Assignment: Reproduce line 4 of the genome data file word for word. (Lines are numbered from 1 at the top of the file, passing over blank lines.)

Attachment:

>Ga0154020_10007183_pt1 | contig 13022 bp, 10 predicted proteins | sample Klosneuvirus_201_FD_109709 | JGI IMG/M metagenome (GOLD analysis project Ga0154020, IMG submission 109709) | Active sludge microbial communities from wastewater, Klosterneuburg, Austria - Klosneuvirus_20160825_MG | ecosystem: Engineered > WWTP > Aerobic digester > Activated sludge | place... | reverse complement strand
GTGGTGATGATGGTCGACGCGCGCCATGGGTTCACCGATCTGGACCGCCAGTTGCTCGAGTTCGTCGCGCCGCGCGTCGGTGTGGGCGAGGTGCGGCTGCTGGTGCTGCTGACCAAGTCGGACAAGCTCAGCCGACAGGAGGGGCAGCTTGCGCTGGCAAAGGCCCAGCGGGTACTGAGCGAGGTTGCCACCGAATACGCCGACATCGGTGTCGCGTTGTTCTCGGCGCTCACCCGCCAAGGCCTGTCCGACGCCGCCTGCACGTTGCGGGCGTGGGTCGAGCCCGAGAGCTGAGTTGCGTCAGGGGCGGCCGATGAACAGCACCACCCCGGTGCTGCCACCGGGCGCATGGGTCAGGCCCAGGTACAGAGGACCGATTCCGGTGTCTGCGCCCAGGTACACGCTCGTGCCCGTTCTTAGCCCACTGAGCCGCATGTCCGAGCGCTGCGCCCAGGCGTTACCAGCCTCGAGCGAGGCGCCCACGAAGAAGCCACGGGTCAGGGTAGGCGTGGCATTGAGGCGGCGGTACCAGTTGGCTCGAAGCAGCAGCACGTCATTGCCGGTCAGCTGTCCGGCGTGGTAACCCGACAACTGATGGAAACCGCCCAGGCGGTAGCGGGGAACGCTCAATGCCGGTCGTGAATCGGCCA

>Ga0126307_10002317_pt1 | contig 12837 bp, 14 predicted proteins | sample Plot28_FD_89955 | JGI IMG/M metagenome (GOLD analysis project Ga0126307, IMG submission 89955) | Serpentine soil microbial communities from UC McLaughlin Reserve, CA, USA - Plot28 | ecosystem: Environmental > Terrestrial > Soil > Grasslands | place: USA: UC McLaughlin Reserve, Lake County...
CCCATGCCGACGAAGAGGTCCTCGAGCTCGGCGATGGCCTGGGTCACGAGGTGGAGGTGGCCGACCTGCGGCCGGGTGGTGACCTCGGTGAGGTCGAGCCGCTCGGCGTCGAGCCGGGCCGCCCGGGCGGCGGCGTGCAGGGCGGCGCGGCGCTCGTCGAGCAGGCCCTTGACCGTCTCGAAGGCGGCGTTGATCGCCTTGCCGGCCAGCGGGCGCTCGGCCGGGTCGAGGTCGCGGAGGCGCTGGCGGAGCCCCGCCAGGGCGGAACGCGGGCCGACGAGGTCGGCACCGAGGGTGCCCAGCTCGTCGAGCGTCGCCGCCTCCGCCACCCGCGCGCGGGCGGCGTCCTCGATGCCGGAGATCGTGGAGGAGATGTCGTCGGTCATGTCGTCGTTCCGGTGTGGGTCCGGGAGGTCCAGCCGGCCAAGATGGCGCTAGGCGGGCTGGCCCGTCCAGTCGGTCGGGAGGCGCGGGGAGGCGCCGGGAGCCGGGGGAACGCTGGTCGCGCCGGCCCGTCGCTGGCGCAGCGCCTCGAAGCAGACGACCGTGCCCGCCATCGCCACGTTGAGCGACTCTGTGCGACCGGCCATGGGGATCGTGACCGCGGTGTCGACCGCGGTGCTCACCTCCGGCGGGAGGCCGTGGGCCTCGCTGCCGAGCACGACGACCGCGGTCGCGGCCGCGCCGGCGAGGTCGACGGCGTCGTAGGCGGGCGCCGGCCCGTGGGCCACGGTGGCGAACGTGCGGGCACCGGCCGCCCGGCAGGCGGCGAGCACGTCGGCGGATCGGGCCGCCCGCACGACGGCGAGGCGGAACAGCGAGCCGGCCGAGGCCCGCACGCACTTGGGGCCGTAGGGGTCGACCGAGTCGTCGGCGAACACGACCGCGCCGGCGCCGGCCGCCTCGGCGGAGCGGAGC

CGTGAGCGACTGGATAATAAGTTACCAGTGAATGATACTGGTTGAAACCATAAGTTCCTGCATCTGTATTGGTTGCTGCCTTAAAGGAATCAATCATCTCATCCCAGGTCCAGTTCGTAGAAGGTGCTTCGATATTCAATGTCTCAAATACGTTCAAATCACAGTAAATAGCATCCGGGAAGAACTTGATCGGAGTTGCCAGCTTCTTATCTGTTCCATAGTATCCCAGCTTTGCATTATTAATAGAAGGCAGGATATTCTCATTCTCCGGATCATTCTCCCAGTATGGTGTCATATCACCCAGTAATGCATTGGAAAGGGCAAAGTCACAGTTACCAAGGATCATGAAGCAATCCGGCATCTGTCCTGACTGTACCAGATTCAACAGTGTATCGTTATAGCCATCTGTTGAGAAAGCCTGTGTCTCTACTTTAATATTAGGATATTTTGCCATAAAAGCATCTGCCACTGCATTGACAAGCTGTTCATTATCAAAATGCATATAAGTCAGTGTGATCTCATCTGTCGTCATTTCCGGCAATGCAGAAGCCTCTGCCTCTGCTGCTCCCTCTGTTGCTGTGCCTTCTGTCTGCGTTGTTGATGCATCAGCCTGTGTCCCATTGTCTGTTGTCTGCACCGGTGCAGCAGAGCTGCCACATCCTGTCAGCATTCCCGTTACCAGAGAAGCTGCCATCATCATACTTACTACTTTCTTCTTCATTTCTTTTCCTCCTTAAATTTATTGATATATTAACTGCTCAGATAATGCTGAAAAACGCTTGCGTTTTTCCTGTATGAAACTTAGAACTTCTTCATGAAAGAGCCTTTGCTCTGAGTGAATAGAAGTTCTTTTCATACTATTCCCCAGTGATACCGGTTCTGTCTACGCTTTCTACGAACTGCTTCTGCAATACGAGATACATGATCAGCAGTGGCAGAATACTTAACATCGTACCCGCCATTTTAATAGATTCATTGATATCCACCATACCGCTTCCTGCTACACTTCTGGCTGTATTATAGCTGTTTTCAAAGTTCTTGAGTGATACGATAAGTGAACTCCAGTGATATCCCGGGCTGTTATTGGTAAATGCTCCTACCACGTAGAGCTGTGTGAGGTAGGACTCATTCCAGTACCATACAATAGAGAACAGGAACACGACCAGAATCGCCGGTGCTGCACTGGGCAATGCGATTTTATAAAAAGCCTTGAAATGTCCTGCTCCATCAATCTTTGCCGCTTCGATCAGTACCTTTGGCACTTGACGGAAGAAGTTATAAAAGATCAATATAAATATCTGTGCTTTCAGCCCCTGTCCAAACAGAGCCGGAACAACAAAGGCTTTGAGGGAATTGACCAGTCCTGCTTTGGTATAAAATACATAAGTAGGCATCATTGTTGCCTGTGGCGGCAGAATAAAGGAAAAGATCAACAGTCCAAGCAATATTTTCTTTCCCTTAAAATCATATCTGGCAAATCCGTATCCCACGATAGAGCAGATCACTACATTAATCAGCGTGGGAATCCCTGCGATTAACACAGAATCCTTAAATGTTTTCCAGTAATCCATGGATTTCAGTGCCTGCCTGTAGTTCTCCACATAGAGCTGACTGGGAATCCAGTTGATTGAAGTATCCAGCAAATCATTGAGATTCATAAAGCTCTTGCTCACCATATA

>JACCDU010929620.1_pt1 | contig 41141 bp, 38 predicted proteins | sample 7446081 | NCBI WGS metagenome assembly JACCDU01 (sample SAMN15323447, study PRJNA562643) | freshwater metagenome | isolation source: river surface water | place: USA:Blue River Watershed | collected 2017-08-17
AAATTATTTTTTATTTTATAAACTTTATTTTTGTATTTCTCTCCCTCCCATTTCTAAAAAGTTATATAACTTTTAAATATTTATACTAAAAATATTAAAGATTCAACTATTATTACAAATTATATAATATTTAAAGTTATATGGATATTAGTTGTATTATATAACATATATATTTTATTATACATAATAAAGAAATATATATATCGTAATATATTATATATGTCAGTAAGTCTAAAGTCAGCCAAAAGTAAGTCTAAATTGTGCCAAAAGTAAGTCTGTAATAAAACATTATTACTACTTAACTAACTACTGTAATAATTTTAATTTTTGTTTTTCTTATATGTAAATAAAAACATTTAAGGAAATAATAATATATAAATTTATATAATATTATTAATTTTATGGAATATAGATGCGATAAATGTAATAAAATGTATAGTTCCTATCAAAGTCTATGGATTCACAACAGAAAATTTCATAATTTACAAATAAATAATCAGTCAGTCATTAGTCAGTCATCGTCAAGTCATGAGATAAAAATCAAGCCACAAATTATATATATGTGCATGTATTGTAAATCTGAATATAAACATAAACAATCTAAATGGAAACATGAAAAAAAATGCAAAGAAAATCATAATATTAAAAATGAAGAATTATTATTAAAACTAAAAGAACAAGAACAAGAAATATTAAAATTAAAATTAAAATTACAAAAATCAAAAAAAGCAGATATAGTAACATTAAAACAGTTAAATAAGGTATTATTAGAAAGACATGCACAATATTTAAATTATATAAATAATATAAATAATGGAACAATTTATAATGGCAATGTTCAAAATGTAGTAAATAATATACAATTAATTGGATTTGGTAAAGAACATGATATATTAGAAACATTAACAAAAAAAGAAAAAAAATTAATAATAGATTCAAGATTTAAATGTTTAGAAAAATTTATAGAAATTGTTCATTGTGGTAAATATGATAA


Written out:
CCCATGCCGACGAAGAGGTCCTCGAGCTCGGCGATGGCCTGGGTCACGAGGTGGAGGTGGCCGACCTGCGGCCGGGTGGTGACCTCGGTGAGGTCGAGCCGCTCGGCGTCGAGCCGGGCCGCCCGGGCGGCGGCGTGCAGGGCGGCGCGGCGCTCGTCGAGCAGGCCCTTGACCGTCTCGAAGGCGGCGTTGATCGCCTTGCCGGCCAGCGGGCGCTCGGCCGGGTCGAGGTCGCGGAGGCGCTGGCGGAGCCCCGCCAGGGCGGAACGCGGGCCGACGAGGTCGGCACCGAGGGTGCCCAGCTCGTCGAGCGTCGCCGCCTCCGCCACCCGCGCGCGGGCGGCGTCCTCGATGCCGGAGATCGTGGAGGAGATGTCGTCGGTCATGTCGTCGTTCCGGTGTGGGTCCGGGAGGTCCAGCCGGCCAAGATGGCGCTAGGCGGGCTGGCCCGTCCAGTCGGTCGGGAGGCGCGGGGAGGCGCCGGGAGCCGGGGGAACGCTGGTCGCGCCGGCCCGTCGCTGGCGCAGCGCCTCGAAGCAGACGACCGTGCCCGCCATCGCCACGTTGAGCGACTCTGTGCGACCGGCCATGGGGATCGTGACCGCGGTGTCGACCGCGGTGCTCACCTCCGGCGGGAGGCCGTGGGCCTCGCTGCCGAGCACGACGACCGCGGTCGCGGCCGCGCCGGCGAGGTCGACGGCGTCGTAGGCGGGCGCCGGCCCGTGGGCCACGGTGGCGAACGTGCGGGCACCGGCCGCCCGGCAGGCGGCGAGCACGTCGGCGGATCGGGCCGCCCGCACGACGGCGAGGCGGAACAGCGAGCCGGCCGAGGCCCGCACGCACTTGGGGCCGTAGGGGTCGACCGAGTCGTCGGCGAACACGACCGCGCCGGCGCCGGCCGCCTCGGCGGAGCGGAGC